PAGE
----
But what about the rest of the logic of the Collatz sequence?

• We should add one after tripling to compute 3n+1. That would also require a pass over potentially the entire number in the worst case… but we’re in luck. We can combine the two tasks just by starting from the Carry 1 state when following this state transition diagram.
• If the number is even, we should divide by two. Recall how in the ternary case, we merged some of the halving with the 3n+1 computation? This time, we can merge all the halving! Dividing even numbers by two just means dropping trailing zeros from the right side of the representation. Since we’re working right to left, it’s easy to add one more state that ignores trailing zeros at the start of the input.

We need to be a little careful here, because this version of the Collatz sequence never emits a 1, so looking for a 1 in the sequence is doomed! Instead, the numbers displayed are only the ones immediately after a 3n+1 step, so the final behavior (for all numbers computed so far, anyway) is an infinitely repeating sequence of 4s. We know from earlier that 4 is part of the 1,4,2 cycle, so seeing 4s is enough to know that the full Collatz sequence passes through 1.

We can fix this by remembering refusing to emit any of the trailing zeros. Now we’re ignoring trailing zeros, but also never producing them. The blowup in the number of states needed to keep track of whether a zero has been emitted yet is unfortunate, because we may pass through multiple states before emitting the first non-zero digit. Each of those states needs a copy that handles this new case. Here’s our final transition table.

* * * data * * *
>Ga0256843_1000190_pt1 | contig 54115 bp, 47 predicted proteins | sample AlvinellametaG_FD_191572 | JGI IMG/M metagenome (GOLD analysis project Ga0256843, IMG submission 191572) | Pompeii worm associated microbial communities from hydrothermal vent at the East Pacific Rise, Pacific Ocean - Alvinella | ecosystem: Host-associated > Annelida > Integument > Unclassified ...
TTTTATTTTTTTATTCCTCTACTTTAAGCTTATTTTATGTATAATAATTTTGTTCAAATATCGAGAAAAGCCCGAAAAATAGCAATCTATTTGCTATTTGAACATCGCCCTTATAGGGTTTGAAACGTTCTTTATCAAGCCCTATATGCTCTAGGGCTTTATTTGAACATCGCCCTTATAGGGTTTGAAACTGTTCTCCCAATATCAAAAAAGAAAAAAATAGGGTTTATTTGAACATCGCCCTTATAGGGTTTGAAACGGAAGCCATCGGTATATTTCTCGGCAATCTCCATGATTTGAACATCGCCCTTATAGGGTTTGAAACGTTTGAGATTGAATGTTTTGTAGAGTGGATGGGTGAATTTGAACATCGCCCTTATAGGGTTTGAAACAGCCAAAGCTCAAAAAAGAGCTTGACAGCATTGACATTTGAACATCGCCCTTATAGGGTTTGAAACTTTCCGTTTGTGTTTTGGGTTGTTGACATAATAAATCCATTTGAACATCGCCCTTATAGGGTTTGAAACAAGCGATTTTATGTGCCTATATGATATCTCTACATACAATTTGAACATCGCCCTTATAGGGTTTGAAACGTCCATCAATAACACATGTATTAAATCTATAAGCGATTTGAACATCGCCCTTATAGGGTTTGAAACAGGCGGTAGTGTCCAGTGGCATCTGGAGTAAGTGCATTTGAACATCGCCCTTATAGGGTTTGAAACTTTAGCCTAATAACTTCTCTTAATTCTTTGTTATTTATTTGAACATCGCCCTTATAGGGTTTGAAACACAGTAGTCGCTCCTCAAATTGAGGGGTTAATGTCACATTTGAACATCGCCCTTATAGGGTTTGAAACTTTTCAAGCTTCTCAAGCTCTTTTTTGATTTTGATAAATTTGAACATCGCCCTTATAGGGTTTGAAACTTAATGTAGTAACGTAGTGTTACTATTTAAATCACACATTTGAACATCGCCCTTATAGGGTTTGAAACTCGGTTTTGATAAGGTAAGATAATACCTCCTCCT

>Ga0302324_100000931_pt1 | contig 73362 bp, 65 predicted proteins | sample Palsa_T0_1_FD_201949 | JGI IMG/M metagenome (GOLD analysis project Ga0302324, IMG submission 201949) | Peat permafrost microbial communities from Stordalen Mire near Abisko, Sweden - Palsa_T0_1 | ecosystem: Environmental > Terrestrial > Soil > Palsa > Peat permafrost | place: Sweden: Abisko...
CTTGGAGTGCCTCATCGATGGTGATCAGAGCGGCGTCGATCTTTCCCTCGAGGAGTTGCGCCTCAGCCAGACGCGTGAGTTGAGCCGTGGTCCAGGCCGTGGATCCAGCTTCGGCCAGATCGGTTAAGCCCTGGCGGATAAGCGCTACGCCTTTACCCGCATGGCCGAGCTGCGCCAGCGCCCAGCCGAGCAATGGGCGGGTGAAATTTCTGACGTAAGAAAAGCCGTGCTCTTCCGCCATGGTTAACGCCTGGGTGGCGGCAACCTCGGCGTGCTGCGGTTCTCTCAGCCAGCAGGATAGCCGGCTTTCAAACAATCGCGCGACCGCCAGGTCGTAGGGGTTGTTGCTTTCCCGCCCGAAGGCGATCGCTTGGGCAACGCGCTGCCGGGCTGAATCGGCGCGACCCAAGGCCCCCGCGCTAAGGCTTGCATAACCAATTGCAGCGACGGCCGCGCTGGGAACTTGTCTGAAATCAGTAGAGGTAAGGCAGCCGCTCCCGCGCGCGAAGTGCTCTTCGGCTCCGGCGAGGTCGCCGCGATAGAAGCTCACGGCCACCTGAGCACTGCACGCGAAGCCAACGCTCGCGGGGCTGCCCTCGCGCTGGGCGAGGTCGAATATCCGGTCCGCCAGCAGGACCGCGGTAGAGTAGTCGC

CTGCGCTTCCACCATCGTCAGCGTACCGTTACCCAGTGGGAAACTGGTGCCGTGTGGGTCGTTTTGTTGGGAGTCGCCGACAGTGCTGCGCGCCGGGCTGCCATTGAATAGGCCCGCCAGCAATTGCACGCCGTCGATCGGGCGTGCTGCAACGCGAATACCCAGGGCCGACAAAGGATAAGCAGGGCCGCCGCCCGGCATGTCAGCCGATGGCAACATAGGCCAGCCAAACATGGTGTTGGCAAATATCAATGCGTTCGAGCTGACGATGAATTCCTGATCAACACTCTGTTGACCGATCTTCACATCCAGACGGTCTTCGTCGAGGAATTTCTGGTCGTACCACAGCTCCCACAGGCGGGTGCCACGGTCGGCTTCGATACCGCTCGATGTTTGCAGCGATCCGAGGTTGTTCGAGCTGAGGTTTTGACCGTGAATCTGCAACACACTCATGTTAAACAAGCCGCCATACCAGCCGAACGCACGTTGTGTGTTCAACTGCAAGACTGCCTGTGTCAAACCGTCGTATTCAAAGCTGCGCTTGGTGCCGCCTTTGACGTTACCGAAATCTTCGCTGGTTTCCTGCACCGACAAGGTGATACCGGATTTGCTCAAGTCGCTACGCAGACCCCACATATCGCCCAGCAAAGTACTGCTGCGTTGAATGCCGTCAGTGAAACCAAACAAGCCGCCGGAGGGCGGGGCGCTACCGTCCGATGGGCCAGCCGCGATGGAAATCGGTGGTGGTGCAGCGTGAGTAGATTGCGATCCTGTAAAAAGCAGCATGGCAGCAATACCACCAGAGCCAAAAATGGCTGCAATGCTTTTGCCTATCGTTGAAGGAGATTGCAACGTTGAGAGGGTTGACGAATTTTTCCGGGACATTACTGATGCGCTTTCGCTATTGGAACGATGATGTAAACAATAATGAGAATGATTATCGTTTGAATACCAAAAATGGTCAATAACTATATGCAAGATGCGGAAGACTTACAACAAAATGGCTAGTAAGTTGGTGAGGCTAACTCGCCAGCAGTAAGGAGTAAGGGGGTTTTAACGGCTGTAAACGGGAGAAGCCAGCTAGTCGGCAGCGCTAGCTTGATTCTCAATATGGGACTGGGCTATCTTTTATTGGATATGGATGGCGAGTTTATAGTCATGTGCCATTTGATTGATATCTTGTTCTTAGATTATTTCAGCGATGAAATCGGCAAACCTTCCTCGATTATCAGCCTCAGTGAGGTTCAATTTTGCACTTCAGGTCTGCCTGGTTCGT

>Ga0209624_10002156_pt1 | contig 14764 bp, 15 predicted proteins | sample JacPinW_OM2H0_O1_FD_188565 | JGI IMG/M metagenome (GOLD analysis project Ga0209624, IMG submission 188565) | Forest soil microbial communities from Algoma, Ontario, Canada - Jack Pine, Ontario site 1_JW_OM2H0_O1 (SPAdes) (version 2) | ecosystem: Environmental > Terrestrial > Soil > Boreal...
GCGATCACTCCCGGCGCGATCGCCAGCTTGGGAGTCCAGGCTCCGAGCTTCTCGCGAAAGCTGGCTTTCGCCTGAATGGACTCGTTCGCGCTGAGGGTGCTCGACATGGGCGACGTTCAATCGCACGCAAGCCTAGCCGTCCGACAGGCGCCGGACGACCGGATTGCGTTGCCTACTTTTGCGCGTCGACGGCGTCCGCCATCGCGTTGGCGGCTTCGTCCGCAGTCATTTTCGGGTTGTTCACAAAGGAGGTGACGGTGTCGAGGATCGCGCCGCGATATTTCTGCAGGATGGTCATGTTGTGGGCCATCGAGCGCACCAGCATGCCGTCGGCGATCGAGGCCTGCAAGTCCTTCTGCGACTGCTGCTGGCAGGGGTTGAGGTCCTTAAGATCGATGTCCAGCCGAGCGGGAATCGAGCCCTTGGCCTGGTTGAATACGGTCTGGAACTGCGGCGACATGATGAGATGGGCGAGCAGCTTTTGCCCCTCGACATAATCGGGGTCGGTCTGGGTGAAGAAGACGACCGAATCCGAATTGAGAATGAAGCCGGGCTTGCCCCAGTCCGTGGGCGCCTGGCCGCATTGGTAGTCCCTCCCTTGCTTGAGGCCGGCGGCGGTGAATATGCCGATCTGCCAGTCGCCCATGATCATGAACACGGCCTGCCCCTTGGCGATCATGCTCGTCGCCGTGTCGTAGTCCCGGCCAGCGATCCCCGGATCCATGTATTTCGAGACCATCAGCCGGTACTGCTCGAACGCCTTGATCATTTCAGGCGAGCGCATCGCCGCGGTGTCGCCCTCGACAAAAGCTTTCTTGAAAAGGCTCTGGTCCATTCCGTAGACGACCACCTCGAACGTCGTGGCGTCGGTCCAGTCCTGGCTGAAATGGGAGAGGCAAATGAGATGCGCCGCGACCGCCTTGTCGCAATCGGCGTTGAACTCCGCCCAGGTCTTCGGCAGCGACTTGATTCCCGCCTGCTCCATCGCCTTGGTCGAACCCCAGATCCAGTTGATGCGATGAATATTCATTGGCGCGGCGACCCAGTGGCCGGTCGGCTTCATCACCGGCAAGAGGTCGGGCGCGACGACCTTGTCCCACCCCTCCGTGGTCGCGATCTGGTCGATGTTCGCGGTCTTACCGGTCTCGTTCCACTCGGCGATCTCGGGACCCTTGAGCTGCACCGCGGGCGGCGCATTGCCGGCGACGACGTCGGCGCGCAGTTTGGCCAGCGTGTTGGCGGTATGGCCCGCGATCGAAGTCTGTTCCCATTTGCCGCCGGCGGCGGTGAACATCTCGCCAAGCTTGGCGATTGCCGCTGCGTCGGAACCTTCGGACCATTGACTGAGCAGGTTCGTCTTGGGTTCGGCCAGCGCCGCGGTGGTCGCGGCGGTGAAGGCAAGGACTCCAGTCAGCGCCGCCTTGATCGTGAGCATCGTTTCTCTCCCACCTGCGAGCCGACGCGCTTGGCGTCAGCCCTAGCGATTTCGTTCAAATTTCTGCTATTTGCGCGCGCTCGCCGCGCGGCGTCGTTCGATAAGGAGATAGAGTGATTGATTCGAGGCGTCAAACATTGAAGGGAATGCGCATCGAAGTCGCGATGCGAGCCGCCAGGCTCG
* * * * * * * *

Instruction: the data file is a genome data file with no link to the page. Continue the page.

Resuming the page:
Here’s the implementation in Haskell:

`import Data.Foldable (traverse_)import System.Environment (getArgs)data Binary = B0 | B1 deriving (Eq, Show, Read)step2 :: [Binary] -> [Binary]step2 = si  where    si (B0 : xs) = si xs    si (B1 : xs) = s2i xs    si [] = [B1]    s0 (B0 : xs) = B0 : s0 xs    s0 (B1 : xs) = B1 : s1 xs    s0 [] = []    s1 (B0 : xs) = B1 : s0 xs    s1 (B1 : xs) = B0 : s2 xs    s1 [] = [B1]    s1i (B0 : xs) = B1 : s0 xs    s1i (B1 : xs) = s2i xs    s1i [] = [B1]    s2 (B0 : xs) = B0 : s1 xs    s2 (B1 : xs) = B1 : s2 xs    s2 [] = [B0, B1]    s2i (B0 : xs) = s1i xs    s2i (B1 : xs) = B1 : s2 xs    s2i [] = [B1]main :: IO ()main = do  [n] <- fmap read <\$> getArgs  traverse_ print (iterate step2 n)`

And a result:

`\$ cabal run exe:collatz2 '[B1, B0, B1, B1, B0, B1]' | head -80[B1,B0,B1,B1,B0,B1][B1,B0,B0,B0,B1][B1,B0,B1,B1][B1,B0,B1][B1][B1][B1]`